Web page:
The framework identifies 23 key human drivers for organisational – not individual – performance, and groups them into five indices for quick digestion: leadership practices, employee engagement, knowledge accessibility, workforce optimisation and learning capacity.
Through employee surveys, companies identify the human capital drivers that adversely affect their business results. “Most organisations of any decent size do employee surveys, the problem is they’re not very thoughtfully constructed,” Bassi says.
“You have to have good questions. What’s a good question? A good question is something that asks about a best practice, a best practice being something that is known to be an important driver of business results. Do not ask about opinions, beliefs, or attitudes. Here’s a good question: ‘My manager consistently gives me feedback that I can use to improve my performance?’. Here’s a bad question: ‘I like the frequency with which my manager gives me feedback?’.”
Bassi emphasises the shift here from analysing individuals to business units.
McBassi & Company uses a core set of questions, supplemented with others if necessary, to address specific issues within a company. She warns against focusing exclusively or excessively on employee engagement, and says leadership practices have emerged as an important predictor of business results.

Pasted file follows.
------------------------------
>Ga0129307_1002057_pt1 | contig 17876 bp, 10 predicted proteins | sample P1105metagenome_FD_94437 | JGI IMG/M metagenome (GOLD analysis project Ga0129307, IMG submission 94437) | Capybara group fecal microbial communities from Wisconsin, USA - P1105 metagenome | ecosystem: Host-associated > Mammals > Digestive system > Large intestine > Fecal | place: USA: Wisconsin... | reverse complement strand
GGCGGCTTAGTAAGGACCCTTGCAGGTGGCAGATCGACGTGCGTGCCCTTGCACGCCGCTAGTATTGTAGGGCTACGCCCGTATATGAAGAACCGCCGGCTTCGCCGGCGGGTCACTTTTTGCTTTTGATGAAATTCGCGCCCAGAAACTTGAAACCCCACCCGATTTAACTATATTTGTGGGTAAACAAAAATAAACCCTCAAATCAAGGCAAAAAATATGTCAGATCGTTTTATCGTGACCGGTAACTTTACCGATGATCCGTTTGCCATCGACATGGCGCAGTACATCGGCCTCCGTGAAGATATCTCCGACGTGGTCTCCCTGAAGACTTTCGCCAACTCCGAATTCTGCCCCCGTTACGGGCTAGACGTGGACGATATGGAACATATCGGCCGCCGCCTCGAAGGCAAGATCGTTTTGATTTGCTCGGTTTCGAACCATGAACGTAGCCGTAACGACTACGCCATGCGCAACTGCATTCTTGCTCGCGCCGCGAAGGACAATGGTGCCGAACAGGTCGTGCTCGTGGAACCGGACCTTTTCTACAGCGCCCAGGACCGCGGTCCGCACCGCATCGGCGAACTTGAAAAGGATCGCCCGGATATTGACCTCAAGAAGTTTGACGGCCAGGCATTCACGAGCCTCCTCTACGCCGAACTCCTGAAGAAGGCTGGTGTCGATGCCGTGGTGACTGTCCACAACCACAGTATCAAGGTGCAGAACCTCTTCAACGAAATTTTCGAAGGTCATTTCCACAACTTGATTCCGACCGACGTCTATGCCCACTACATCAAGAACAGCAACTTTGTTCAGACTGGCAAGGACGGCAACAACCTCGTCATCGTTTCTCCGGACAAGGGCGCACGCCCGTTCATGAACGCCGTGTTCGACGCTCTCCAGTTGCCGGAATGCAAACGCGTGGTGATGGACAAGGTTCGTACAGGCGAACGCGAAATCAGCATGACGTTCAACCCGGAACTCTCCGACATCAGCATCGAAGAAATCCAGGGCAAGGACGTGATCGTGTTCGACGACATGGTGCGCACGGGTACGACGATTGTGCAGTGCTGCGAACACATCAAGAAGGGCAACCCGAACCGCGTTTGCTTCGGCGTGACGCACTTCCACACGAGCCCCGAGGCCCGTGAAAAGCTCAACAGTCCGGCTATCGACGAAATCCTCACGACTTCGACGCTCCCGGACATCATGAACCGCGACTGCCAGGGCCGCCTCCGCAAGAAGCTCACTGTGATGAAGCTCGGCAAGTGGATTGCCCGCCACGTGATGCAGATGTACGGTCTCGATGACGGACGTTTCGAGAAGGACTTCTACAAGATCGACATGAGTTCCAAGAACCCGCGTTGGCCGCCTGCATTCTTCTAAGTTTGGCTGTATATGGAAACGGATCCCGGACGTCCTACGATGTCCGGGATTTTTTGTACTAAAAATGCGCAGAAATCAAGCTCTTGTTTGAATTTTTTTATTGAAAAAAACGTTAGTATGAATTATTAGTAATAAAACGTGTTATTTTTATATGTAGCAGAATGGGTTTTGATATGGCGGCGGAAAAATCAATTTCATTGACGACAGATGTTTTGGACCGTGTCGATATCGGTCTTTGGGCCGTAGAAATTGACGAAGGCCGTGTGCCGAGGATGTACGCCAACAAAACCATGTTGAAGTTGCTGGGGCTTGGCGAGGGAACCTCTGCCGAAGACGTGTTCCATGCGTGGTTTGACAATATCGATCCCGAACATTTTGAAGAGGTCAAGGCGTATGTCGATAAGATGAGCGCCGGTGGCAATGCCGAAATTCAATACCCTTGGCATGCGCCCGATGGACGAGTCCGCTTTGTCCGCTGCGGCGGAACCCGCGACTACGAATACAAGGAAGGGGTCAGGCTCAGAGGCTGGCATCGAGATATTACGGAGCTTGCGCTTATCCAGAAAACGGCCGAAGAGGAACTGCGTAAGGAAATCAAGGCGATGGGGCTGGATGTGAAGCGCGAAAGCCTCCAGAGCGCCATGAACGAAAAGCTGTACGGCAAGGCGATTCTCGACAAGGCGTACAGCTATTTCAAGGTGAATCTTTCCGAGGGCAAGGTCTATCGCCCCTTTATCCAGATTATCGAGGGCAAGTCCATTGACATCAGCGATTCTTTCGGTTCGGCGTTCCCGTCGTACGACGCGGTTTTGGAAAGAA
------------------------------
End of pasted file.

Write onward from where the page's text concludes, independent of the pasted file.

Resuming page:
“Essentially, what we’re looking for is the natural experimentation that occurs in every workplace,” she says. “We’re going to quantify that difference and statistically link it to an outcome of interest, which could be the willingness of employees to stay, or sales productivity, or customer satisfaction. It could be any of a wide variety of financial and non-financial outcomes.
“So we’re really starting to develop the Six Sigma of human capital management in ways that are good both for the organisation and for the people who work in it.
“From there, it enables you to generate fact-based recommendations for where the human resources department’s budget and effort should be focused.”
With several trips to Australia on what she laughingly calls her “missionary” work, Bassi also regularly visits the UK, where she says her message is equally well received. But the US it seems, despite successful case studies there, is reluctant to change.
Detailed case studies include the American Bankers Association, American Standard Companies, P&H Mining Equipment, and the Beaufort County School District in South Carolina. The school district project counts among Bassi’s favourites. The benchmark result was student achievement based on standardised exams. It showed that human capital management (of teachers, teachers’ aides) counted more than socio-economic factors when it came to student achievement.